Sunday 21 October 2018

Fitzgerald keen for new-look Kingdom to set the bar higher

Fionn Fitzgerald knows it’s important for Kerry to hit the ground running against Clare on Sunday. Photo: Piaras Ó Mídheach/Sportsfile
Fionn Fitzgerald knows it’s important for Kerry to hit the ground running against Clare on Sunday. Photo: Piaras Ó Mídheach/Sportsfile
Donnchadh Boyle

Donnchadh Boyle

Fionn Fitzgerald insists Kerry haven't shown the best of themselves over the past few seasons. Last year they lost out in an All-Ireland semi-final replay to Mayo while 2016 saw them go out to Dublin in the last four.

They also lost narrowly to the Dubs in the 2015 All-Ireland decider. Kerry have been close, but close doesn't cut it as far as Fitzgerald is concerned.

"I would think so yeah, definitely," he replied when asked if the Kingdom have under-delivered of late. "Going on last year anyway, I don't think you saw what Kerry is about.

"We didn't feel like we played to the level that we could play to. And I think that we are definitely better than what we would have churned out."

Kerry have set about the process of fusing the old guard with the new order after the influx of exciting young talent to Eamonn Fitzmaurice's squad.

To some extent, they will have to do that on the hoof as their Championship opener against Clare on Sunday in the Munster SFC semi-final in Killarney comes into view.

Fling

Kerry were without 17 players for the early part of the year, forcing Fitzmaurice to give youth its fling. As Paul Geaney put it when he returned to training and saw a host of new faces: "It was like an U-23 squad."

By and large, the young players gave good accounts of themselves. David Clifford, who is a student of Fitzgerald's in IT Tralee, made his debut after a stellar minor career.

"He's a very mature guy, he has a good handle on himself and he knows what he is at, so it's good," said Fitzgerald. "There was [excitement] at the start now, but David, he is a level-headed guy.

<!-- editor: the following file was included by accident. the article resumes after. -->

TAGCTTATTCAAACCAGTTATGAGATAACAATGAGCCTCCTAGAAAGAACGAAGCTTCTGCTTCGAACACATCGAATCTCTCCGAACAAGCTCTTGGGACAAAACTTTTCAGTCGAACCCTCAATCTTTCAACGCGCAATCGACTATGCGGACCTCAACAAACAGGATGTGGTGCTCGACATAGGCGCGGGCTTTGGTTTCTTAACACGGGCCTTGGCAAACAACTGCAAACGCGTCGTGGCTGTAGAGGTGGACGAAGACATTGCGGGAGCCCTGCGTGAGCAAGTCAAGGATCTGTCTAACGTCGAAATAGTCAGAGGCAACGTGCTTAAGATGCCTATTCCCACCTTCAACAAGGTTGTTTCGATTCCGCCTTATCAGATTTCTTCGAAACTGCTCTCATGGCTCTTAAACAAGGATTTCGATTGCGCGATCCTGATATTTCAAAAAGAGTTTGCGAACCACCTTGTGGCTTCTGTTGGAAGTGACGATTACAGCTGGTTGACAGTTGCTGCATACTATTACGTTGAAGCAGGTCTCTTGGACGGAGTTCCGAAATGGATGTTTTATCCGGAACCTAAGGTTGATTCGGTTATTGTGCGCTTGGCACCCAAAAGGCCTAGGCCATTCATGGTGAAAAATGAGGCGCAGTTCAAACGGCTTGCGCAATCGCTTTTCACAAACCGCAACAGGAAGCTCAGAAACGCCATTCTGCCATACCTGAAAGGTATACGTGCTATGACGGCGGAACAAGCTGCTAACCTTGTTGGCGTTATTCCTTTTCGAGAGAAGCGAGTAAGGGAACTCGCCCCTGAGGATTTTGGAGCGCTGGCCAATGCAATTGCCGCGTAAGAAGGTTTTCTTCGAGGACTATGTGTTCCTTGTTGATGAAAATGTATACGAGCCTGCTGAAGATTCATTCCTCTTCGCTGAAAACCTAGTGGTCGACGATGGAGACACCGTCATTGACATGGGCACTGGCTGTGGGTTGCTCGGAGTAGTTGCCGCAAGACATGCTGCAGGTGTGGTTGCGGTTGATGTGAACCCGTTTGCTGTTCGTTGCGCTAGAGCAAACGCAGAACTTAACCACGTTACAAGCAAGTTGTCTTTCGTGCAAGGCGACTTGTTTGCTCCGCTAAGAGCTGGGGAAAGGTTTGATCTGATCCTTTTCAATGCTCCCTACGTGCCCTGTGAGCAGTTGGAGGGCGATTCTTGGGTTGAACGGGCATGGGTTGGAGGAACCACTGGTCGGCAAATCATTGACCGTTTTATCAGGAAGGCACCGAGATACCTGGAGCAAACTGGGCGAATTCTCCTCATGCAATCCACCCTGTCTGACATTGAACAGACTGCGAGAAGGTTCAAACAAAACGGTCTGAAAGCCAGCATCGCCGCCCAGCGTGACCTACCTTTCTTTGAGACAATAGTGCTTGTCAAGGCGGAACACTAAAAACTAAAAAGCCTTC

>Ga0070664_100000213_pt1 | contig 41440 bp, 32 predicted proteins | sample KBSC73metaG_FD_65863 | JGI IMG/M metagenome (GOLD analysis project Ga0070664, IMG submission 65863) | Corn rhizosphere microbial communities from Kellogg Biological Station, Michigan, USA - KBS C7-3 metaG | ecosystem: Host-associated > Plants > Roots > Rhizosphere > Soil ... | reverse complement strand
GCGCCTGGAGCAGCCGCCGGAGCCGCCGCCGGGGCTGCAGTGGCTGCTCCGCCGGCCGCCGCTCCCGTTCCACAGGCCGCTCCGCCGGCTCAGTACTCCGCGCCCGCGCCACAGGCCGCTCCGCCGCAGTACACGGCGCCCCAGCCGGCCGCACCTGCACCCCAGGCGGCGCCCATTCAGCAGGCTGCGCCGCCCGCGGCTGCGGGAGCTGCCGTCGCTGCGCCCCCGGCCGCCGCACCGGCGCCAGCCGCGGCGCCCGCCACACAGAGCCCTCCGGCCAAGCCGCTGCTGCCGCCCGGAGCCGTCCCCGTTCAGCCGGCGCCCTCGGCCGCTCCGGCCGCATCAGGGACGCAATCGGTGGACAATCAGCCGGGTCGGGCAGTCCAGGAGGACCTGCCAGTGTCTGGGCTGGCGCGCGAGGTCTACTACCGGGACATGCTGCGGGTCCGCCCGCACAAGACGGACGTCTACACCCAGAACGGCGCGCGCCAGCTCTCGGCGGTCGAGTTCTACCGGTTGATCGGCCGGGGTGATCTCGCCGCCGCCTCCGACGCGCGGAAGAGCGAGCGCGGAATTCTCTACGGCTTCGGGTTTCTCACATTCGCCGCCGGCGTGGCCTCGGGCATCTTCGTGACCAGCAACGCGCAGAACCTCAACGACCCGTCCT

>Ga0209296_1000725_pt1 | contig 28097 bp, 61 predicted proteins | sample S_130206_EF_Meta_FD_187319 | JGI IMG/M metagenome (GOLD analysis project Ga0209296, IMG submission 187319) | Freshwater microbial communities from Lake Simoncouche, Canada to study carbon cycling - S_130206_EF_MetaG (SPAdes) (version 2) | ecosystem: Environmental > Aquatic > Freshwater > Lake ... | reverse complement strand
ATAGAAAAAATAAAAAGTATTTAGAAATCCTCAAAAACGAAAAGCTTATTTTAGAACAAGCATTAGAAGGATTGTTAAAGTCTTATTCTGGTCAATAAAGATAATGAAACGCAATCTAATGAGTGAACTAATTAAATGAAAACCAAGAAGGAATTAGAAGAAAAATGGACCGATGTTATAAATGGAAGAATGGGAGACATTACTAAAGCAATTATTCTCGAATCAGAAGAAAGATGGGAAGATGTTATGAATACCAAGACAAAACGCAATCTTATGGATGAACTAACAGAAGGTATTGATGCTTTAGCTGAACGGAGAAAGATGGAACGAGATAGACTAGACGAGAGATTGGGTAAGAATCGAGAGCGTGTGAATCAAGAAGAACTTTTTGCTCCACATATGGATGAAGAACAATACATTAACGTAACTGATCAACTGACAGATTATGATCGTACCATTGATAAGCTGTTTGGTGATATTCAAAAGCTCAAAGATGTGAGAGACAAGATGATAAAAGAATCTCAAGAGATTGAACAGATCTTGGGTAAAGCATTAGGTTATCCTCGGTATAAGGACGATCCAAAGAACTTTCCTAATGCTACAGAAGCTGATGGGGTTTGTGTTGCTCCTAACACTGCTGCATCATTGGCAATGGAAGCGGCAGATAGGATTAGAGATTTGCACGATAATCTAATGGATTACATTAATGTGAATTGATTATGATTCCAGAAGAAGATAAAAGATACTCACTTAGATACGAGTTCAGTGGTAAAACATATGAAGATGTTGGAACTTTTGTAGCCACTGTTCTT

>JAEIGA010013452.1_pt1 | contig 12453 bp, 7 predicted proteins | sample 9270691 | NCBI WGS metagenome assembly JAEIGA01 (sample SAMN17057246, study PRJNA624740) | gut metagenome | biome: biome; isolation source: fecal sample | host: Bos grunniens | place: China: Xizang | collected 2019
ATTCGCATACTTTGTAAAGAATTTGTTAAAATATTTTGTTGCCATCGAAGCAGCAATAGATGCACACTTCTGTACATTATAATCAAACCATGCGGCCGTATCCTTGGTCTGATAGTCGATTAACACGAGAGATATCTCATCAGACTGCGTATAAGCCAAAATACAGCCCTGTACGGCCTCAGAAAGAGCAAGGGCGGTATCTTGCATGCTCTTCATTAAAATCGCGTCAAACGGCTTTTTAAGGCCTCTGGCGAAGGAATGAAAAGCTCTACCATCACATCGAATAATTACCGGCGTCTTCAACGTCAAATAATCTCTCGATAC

"He wants to play with Kerry. He is enjoying playing with Kerry. And he works hard. I think a lot of people maybe don't realise that."

Others like Sean O'Shea caught the eye while Jason Foley and Micheál Burns featured prominently as Kerry used a staggering 37 different players in their Division One campaign - three more than League winners Dublin and eight more than runners-up Galway.

With that much change and experimentation, perhaps the up-and-down nature of Kerry's performances was inevitable.

"In the League you try a lot of things. Some things work, some didn't work and I suppose we can revisit it," he added. "We've a bit of context now for the Championship. If we went out and were just very conservative, then maybe you don't learn as much.

"I think we're relatively happy where we're at. I won't say we're very happy but we definitely learned from the League. I think individually and collectively as a team, we know an awful lot more about ourselves now."

And while Kerry had an unfamiliar look to them earlier this year, the old guard slowly returned.

Kieran Donaghy is back from the basketball court. David Moran made his return in the latter stages of the League, James O'Donoghue is over his latest injury trouble along with Darran O'Sullivan and Kilian Young.

It all sounds positive but vast swathes of the Kerry squad have yet to play together. The problem for Kerry manager Fitzmaurice is fitting all those pieces of the jigsaw together.

But Fitzgerald is confident the new faces can hit the gournd running in the Championship. "When I look at the dressing-room I went into, you had multiple All-Ireland winners, that was the kind of dressing-room I entered and it was a big learning experience," he recalled.

"It took maybe a longer period of time to get stuck in and really put your own stamp on it. The young guys that have come in, I'm really impressed by their hunger.

"They have had nice success at underage and they want to get on the team and they want to succeed - and that's good for us."

Irish Independent

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